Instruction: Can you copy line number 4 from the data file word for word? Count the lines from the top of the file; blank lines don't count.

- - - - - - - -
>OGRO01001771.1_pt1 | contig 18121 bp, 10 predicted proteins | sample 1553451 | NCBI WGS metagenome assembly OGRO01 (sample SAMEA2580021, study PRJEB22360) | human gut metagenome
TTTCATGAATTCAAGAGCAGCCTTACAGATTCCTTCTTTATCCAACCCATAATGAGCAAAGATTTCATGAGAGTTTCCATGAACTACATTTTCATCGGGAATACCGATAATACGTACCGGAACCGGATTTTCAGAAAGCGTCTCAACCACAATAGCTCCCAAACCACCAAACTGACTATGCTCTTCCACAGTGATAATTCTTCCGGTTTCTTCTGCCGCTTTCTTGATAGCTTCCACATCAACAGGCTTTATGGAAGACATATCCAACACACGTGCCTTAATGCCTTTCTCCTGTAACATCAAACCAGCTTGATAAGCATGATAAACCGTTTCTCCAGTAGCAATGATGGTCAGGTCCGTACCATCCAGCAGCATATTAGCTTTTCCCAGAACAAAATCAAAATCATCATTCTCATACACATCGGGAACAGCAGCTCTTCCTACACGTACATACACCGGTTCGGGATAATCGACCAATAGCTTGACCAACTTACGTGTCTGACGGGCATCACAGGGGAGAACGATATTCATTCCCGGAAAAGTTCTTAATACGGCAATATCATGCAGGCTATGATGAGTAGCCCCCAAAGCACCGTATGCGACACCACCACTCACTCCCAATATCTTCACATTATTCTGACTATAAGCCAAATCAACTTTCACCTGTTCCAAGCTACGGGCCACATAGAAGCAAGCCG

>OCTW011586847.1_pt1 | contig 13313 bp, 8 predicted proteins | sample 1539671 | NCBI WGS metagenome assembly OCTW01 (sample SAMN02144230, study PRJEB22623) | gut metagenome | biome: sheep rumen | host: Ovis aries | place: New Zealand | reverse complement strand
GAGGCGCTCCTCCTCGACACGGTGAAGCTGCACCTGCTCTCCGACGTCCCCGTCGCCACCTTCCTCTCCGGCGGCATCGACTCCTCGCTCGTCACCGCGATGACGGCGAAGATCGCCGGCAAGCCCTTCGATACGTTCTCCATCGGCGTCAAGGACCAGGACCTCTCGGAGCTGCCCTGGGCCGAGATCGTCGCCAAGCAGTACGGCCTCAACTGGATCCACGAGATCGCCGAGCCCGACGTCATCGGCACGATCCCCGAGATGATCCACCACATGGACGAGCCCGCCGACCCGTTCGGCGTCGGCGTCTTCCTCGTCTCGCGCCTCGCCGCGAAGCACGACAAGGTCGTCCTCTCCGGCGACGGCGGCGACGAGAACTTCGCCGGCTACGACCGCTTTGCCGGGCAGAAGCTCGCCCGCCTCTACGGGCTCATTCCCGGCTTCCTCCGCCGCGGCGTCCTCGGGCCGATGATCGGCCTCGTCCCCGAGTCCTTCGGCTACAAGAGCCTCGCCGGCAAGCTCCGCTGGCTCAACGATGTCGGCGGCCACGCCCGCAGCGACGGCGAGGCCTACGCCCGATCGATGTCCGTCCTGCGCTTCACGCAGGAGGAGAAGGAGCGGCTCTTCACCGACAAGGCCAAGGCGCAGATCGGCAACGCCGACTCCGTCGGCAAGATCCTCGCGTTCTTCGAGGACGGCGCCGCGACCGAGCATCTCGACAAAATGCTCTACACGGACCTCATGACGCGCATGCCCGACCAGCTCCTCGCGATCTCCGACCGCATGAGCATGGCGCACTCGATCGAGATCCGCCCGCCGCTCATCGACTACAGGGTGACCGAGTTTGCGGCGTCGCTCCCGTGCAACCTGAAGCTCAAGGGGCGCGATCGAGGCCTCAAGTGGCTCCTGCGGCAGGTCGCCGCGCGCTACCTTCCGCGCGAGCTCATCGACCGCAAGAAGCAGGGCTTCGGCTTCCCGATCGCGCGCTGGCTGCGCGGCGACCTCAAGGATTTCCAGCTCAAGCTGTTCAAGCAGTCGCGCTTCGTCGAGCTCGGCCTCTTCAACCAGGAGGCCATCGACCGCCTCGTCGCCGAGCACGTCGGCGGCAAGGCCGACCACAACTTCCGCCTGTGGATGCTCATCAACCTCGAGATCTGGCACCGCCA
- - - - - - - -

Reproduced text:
GAGGCGCTCCTCCTCGACACGGTGAAGCTGCACCTGCTCTCCGACGTCCCCGTCGCCACCTTCCTCTCCGGCGGCATCGACTCCTCGCTCGTCACCGCGATGACGGCGAAGATCGCCGGCAAGCCCTTCGATACGTTCTCCATCGGCGTCAAGGACCAGGACCTCTCGGAGCTGCCCTGGGCCGAGATCGTCGCCAAGCAGTACGGCCTCAACTGGATCCACGAGATCGCCGAGCCCGACGTCATCGGCACGATCCCCGAGATGATCCACCACATGGACGAGCCCGCCGACCCGTTCGGCGTCGGCGTCTTCCTCGTCTCGCGCCTCGCCGCGAAGCACGACAAGGTCGTCCTCTCCGGCGACGGCGGCGACGAGAACTTCGCCGGCTACGACCGCTTTGCCGGGCAGAAGCTCGCCCGCCTCTACGGGCTCATTCCCGGCTTCCTCCGCCGCGGCGTCCTCGGGCCGATGATCGGCCTCGTCCCCGAGTCCTTCGGCTACAAGAGCCTCGCCGGCAAGCTCCGCTGGCTCAACGATGTCGGCGGCCACGCCCGCAGCGACGGCGAGGCCTACGCCCGATCGATGTCCGTCCTGCGCTTCACGCAGGAGGAGAAGGAGCGGCTCTTCACCGACAAGGCCAAGGCGCAGATCGGCAACGCCGACTCCGTCGGCAAGATCCTCGCGTTCTTCGAGGACGGCGCCGCGACCGAGCATCTCGACAAAATGCTCTACACGGACCTCATGACGCGCATGCCCGACCAGCTCCTCGCGATCTCCGACCGCATGAGCATGGCGCACTCGATCGAGATCCGCCCGCCGCTCATCGACTACAGGGTGACCGAGTTTGCGGCGTCGCTCCCGTGCAACCTGAAGCTCAAGGGGCGCGATCGAGGCCTCAAGTGGCTCCTGCGGCAGGTCGCCGCGCGCTACCTTCCGCGCGAGCTCATCGACCGCAAGAAGCAGGGCTTCGGCTTCCCGATCGCGCGCTGGCTGCGCGGCGACCTCAAGGATTTCCAGCTCAAGCTGTTCAAGCAGTCGCGCTTCGTCGAGCTCGGCCTCTTCAACCAGGAGGCCATCGACCGCCTCGTCGCCGAGCACGTCGGCGGCAAGGCCGACCACAACTTCCGCCTGTGGATGCTCATCAACCTCGAGATCTGGCACCGCCA